I’m a bit flummoxed by the following announcements of University-sponsored Zoom meetings emailed to us by our local Diversity and Inclusion Office.
Group Wellness Coaching for Students of ColorMonday, October 12: 6 – 8 p.m.
Join the Office of Multicultural Student Affairs (OMSA) and UChicago Student Wellness for this opportunity to work through shared wellness concerns and experiences in an open and supportive environment. Students will design wellness action plans and set goals for enhancing well-being. The session will be led by health educator Cassidy Wade. It is open to students of color in the College, graduate divisions, and professional schools.
Virtual Community for Black Women: Group Wellness Coaching
Thursday, October 15: 6 – 8 p.m.
Join OMSA and UChicago Student Wellness for an opportunity to work through shared wellness concerns and experiences in an open and supportive environment. Students will design wellness action plans and set goals for enhancing well-being. The session will be led by health educator Cassidy Wade. It is open to Black women, femmes, and gender non-conforming folx in the College, graduate divisions, and professional schools.
At first I thought these looked like “safe spaces”, but the idea of University-sponsored “safe spaces” was rejected by our administration in a letter sent by the Dean to incoming first-year students in 2016:
Our commitment to academic freedom means that we do not support so-called “trigger warnings,” we do not cancel invited speakers because their topics might prove controversial, and we do not condone the creation of intellectual “safe spaces” where individuals can retreat from ideas and perspectives at odds with their own.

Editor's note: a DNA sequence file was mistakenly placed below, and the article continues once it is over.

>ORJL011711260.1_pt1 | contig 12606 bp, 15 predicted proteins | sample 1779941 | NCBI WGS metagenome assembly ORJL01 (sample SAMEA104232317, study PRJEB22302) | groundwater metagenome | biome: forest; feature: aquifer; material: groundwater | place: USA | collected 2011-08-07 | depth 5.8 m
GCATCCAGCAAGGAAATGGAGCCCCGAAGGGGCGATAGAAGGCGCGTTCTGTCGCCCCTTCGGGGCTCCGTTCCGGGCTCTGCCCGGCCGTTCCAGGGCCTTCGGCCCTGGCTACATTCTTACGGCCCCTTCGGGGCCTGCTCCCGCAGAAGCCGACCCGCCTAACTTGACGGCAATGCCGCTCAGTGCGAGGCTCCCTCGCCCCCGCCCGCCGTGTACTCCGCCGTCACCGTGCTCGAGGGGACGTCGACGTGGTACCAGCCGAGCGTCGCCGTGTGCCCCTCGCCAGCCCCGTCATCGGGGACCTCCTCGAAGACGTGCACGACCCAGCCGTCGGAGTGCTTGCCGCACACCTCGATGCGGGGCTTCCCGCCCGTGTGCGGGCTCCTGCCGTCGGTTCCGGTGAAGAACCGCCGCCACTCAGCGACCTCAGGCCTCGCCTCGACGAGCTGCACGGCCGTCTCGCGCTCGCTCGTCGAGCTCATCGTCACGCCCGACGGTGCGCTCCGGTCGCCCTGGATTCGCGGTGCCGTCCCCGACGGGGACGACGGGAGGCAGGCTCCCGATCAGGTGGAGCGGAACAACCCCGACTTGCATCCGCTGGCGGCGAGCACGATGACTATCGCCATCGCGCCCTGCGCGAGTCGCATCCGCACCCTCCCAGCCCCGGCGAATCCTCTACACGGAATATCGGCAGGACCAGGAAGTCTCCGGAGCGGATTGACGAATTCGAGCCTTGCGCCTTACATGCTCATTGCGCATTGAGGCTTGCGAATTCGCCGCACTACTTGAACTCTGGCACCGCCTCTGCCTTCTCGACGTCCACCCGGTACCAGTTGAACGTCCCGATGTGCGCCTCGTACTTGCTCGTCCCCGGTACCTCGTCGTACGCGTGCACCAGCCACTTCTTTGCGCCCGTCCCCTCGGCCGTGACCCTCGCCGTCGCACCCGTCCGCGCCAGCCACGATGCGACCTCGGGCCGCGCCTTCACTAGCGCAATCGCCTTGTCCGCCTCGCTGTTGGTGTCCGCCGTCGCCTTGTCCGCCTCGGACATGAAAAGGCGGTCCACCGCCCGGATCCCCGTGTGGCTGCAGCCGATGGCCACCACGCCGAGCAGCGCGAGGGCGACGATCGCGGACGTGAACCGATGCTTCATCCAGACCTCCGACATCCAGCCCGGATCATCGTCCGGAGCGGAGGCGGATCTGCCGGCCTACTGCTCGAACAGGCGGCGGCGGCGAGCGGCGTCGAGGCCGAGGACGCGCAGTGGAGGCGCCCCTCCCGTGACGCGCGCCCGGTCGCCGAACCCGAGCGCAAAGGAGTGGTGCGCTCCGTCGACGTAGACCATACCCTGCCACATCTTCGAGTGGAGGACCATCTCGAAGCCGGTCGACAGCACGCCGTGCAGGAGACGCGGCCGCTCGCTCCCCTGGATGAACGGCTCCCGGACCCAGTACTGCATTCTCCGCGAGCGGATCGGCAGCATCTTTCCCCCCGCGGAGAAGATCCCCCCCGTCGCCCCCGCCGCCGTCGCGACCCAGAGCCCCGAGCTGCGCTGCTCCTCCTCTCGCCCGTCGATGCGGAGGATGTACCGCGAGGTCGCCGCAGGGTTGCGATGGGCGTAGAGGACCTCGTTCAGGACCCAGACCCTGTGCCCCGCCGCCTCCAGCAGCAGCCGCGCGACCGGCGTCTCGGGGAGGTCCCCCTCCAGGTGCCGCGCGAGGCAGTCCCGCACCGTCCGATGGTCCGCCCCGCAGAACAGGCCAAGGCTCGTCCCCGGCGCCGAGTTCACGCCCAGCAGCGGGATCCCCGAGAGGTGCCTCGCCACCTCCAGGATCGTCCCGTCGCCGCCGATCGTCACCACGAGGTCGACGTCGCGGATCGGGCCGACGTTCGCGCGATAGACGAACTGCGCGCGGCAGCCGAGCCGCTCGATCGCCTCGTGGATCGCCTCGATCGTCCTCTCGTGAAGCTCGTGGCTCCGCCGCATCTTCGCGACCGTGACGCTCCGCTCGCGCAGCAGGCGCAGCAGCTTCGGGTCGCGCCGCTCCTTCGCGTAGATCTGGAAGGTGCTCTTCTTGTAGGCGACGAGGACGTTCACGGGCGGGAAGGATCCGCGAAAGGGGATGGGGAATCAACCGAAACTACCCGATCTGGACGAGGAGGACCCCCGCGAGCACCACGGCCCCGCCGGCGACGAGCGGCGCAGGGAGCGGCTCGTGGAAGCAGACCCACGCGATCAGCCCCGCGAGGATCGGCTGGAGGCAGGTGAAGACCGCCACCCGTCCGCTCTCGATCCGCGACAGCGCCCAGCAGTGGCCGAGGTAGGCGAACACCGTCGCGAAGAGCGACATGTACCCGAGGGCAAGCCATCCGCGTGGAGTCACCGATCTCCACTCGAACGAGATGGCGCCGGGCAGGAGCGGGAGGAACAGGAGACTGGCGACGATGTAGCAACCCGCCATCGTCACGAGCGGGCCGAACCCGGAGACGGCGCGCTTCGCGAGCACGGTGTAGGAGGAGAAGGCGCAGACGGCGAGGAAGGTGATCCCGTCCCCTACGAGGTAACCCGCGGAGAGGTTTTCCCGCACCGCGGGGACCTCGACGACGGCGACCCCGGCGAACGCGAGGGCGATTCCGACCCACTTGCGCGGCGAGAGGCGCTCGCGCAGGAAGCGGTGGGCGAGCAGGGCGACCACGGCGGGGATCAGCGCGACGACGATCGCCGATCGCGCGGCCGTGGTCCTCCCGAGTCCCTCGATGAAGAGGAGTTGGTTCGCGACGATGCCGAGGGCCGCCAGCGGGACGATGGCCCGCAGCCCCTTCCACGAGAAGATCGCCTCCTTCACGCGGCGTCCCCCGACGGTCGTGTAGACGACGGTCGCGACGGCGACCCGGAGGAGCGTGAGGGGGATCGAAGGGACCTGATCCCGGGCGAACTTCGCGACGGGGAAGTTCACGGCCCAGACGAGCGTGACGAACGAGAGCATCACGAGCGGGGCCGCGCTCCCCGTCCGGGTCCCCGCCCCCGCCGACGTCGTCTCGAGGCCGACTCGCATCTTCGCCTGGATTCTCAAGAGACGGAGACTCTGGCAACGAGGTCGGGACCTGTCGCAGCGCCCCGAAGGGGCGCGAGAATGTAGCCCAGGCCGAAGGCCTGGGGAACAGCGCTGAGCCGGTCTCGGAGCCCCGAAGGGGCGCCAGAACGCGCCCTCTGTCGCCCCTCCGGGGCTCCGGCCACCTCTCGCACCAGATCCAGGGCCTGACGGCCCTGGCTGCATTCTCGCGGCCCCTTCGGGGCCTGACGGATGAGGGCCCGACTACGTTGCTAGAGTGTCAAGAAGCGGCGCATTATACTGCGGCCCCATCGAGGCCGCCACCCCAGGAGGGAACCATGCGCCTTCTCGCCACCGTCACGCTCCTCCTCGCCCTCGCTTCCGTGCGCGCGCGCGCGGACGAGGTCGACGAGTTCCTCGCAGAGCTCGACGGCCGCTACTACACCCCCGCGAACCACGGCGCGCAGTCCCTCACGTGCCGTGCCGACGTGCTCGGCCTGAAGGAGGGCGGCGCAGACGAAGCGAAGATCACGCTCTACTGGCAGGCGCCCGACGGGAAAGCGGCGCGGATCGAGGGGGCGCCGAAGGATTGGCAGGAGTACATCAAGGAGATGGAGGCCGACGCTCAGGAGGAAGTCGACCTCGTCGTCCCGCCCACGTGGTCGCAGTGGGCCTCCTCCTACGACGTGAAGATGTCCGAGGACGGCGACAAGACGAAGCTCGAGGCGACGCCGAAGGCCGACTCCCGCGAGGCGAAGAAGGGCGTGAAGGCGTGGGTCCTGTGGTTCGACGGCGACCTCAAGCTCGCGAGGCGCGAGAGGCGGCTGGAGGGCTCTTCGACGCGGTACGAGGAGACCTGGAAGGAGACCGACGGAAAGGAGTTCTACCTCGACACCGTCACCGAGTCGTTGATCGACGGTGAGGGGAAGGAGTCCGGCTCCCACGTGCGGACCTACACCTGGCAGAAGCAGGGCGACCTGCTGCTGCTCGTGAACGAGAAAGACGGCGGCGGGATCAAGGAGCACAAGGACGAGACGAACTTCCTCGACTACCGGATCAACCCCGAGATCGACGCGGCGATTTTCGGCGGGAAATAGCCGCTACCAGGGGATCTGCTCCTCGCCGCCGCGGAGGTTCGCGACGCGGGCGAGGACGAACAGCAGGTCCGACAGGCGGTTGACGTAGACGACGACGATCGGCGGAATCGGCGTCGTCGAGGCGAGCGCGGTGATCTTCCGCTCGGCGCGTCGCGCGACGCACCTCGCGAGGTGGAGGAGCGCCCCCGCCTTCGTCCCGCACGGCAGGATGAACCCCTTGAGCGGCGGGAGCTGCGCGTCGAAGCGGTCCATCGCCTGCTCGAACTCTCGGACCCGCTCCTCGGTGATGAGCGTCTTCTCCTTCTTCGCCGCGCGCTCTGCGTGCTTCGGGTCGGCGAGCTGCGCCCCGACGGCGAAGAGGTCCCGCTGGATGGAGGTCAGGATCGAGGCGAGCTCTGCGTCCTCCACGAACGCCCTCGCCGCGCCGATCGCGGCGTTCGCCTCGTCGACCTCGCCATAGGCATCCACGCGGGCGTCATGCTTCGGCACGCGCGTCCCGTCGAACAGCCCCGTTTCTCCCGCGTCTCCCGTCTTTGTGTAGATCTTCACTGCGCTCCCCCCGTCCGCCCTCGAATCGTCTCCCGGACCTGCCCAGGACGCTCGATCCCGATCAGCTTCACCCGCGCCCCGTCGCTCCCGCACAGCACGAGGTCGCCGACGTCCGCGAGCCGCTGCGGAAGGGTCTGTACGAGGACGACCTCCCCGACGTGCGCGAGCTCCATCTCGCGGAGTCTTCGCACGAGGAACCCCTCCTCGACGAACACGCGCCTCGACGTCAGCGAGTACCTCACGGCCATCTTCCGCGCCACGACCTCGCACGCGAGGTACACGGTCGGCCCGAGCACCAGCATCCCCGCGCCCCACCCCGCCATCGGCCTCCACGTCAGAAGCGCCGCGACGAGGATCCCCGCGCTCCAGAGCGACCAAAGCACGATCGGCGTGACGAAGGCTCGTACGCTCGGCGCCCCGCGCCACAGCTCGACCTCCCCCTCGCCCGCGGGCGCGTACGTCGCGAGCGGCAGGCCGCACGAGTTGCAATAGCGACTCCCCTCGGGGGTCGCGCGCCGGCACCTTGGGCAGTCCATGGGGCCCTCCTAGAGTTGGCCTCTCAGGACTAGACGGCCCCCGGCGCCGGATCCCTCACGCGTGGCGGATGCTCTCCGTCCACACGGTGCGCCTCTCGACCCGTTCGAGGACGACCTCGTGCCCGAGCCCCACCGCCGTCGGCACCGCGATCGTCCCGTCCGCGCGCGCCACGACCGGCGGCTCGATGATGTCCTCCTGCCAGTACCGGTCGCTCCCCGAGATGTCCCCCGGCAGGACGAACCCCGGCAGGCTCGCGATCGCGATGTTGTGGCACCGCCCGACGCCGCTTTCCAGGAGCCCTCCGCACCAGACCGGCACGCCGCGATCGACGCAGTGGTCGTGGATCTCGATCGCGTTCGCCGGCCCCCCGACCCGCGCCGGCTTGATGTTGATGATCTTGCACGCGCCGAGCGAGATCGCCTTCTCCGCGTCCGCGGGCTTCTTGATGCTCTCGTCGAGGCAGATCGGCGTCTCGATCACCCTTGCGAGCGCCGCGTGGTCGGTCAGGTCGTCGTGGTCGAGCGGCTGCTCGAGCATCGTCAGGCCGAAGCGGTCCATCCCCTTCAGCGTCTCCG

Yet these meetings aren’t clearly ones where individuals even have the possibility to “retreat from ideas and perspectives not their own”. That may be part of this, but it seems to be about health—or “wellness”, whatever that means in this context. Are these “less safe” or “more safe” than intellectual safe spaces?
What bothers me about this are that first, I do recognize that students of color, or gays, or any other group that wants to talk amongst themselves, should be able to do so. After all, second-wave feminism was moved forward by the presence of many women’s support groups, with no men allowed, and I remember these well. But the groups above don’t seem to have much to do with social progress. Rather, they seem to be about the health of groups (mental, physical or both?). If that’s the case, what health concerns are unique to students of color?
And, in the second seminar, what health concerns are unique to the mix of students of color, femmes, and gender non-conforming “folkx”? (Is “folkx” a new woke word?)
Further, these seem to be opportunities for discussions of wellness that are limited to certain ethnic groups or groups with an atypical gender or sexuality profile. Are these opportunities denied to other people? Do, say, students from very poor backgrounds need such an opportunity as well, or perhaps older students? It seems to me that everyone could benefit from such a discussion—or at least the opportunity to be part of such a discussion.
Finally, it seems to me that university-sponsored segregated events—events that explicitly bar people of some races and genders—should be offered only under the most extreme circumstances, if at all. And I can’t see what about these events warrants such segregation. If a group of students wants to organize their own meeting, then that’s fine, but having this happen with University approval makes me unsettled. Yes, these are Zoom meetings, and I’m not sure if that means you can participate and hide your visage, sexuality, and the like—but that would be duplicitous. It’s ironic that exclusion is practiced by the Office of Diversity and Inclusion.
Perhaps I’m timorous about criticizing something put on by my own university, and perhaps I don’t understand what these events are about, but as written they disturb me as not inclusive but divisive. Am I wrong to feel that way?